Summer time brings plenty of fun in the sun, but it’s important to pay extra special attention to watering your garden and landscape this time of year—especially new plantings. While it might be easy to assume that trees and shrubs can adapt to their landscape and don’t need as much attention as flowers do, this is not necessarily true. If you have new trees, shrubs or perennials on your property, you may be wondering how to water them. Follow this simple guide of tips on what to do and what not to do when watering this summer.
How to Water New Trees, Shrubs and Perennials
New plantings need particular attention during the first year after they have been planted. In general, new plantings need approximately one to three inches of water per week, so ensure they get this through manual watering or Mother Nature.
Before we dive into watering (pun intended), it’s imperative to ensure you plant everything properly first. Here is a general overview of the proper planting technique to get things started correctly (this may not apply to all plantings, but in general is accurate for most, so when in doubt speak to a specialist before planting):
Now, let’s look at how to keep these new plants happy in long-term:
New Trees: We encourage watering young trees deeply once or twice a week. Doing this will encourage the tree to grow deeper, healthier roots which, in the long run, are less likely to sustain damage during dry periods. Younger trees do require more frequent watering than well-established ones, but even a mature tree will need deep, regular, weekly watering during periods of hot, dry summers when we are not getting any rain for weeks at a time. Continue watering your trees until there is a sufficient amount of rain or until winter rolls around. As a general rule: New tree plantings can take up to one year to become established, so until then be sure to baby it.
In particular, evergreen trees can trick you as they tend to react slowly, and once you notice a change, it can be too late. Their needles may appear green and lush even when they are under stress; it often takes time for the outward appearance of an evergreen to reflect this stress, and once yellowing needles appear, the damage is done.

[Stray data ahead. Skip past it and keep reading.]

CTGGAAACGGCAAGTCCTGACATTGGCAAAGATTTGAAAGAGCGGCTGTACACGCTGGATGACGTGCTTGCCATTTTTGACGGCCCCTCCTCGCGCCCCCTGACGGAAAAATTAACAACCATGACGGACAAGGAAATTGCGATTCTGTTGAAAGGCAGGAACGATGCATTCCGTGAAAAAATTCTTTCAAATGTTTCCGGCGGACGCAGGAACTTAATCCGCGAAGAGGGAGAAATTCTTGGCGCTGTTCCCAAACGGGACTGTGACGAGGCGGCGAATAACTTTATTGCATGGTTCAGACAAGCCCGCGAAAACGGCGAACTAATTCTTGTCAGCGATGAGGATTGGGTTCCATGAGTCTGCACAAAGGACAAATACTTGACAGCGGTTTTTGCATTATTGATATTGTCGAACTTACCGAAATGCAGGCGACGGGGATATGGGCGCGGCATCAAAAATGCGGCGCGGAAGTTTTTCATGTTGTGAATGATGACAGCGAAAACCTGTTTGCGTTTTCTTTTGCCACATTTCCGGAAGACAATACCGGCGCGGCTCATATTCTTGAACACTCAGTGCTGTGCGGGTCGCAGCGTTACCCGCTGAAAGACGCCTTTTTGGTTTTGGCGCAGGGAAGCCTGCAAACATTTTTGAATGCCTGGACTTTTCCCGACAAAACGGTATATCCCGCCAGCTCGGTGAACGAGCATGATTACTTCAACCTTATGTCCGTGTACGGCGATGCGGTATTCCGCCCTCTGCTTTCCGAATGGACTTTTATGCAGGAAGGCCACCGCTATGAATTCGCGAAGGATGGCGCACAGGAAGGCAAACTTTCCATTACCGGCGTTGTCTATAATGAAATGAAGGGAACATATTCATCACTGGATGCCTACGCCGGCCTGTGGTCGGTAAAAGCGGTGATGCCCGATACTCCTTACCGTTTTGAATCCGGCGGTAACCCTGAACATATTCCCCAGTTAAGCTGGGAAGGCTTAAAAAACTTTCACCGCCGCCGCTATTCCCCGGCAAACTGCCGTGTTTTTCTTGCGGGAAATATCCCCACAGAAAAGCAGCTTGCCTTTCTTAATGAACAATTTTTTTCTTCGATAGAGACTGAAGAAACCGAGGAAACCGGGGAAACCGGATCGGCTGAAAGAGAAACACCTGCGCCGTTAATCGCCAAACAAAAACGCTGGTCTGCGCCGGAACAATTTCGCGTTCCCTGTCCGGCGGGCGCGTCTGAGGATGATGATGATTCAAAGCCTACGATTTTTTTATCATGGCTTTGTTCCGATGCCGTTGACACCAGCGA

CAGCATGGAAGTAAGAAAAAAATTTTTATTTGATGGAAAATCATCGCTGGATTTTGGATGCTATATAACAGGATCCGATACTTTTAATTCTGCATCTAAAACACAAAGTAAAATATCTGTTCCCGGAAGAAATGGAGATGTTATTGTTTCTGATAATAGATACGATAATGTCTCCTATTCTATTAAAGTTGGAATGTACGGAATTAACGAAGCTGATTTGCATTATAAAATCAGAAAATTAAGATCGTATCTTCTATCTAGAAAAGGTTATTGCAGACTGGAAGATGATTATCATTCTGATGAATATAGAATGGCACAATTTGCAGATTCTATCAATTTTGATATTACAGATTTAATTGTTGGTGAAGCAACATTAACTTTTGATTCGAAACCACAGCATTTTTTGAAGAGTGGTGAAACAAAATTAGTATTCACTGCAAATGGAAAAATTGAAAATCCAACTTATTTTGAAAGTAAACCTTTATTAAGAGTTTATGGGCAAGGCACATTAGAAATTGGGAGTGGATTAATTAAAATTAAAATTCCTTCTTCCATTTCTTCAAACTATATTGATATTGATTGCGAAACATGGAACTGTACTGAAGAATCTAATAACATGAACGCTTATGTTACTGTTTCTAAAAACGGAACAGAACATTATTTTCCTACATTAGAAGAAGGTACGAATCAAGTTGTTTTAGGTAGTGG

New Shrubs and Perennials: The timeline for establishment varies depending on the plant but in general new annuals, perennials and shrubs establish relatively quickly; with larger shrubs potentially taking as long as a new tree to fully establish. With that in mind, the frequency of watering will vary based on the type of plant; it will also vary depending on weather and soil quality. For example, sandy soils will drain more quickly than clay soils, and shallow-rooted shrubs such as hydrangeas or azaleas will dry out more quickly than plants with deeper rooting systems.
When to Water in the Summer
A general rule of thumb for watering not only trees, but all plants really, is to try to do so either in the morning or in the evening. If you water during the hottest portion of the day in the summer (between 10 a.m and 6 p.m.), it’s a bit of a waste of resources as a lot will be lost to evaporation. This means that your plant may not get enough water, or you’ll have to use significantly more water to ensure that it does.
In the days after planting, physically check the top of the root ball and see or feel if it is dry. You must put real effort into looking and/or feeling the plant's root ball to assess its water needs. This is how to protect your investment!
Chronic overwatering and underwatering can show the same symptoms in plants. Chronic overwatering causes plant roots to die in two ways.
Once the roots die, they cannot move water up into the plant and the plant actually looks like it's thirsty or drying out.
Being the sole water provider for your landscape during a long, hot, summer can feel like a bit of a heavy task—but it doesn’t have to! With the right tools, knowledge, and understanding, you should be able to keep your trees, shrubs and perennials nice and healthy—even in the most challenging conditions. Stop by Carolina Seasons Nursery if you have any questions about tree maintenance or are on the hunt for the perfect new plant to add to your yard!
Carolina Seasons Nursery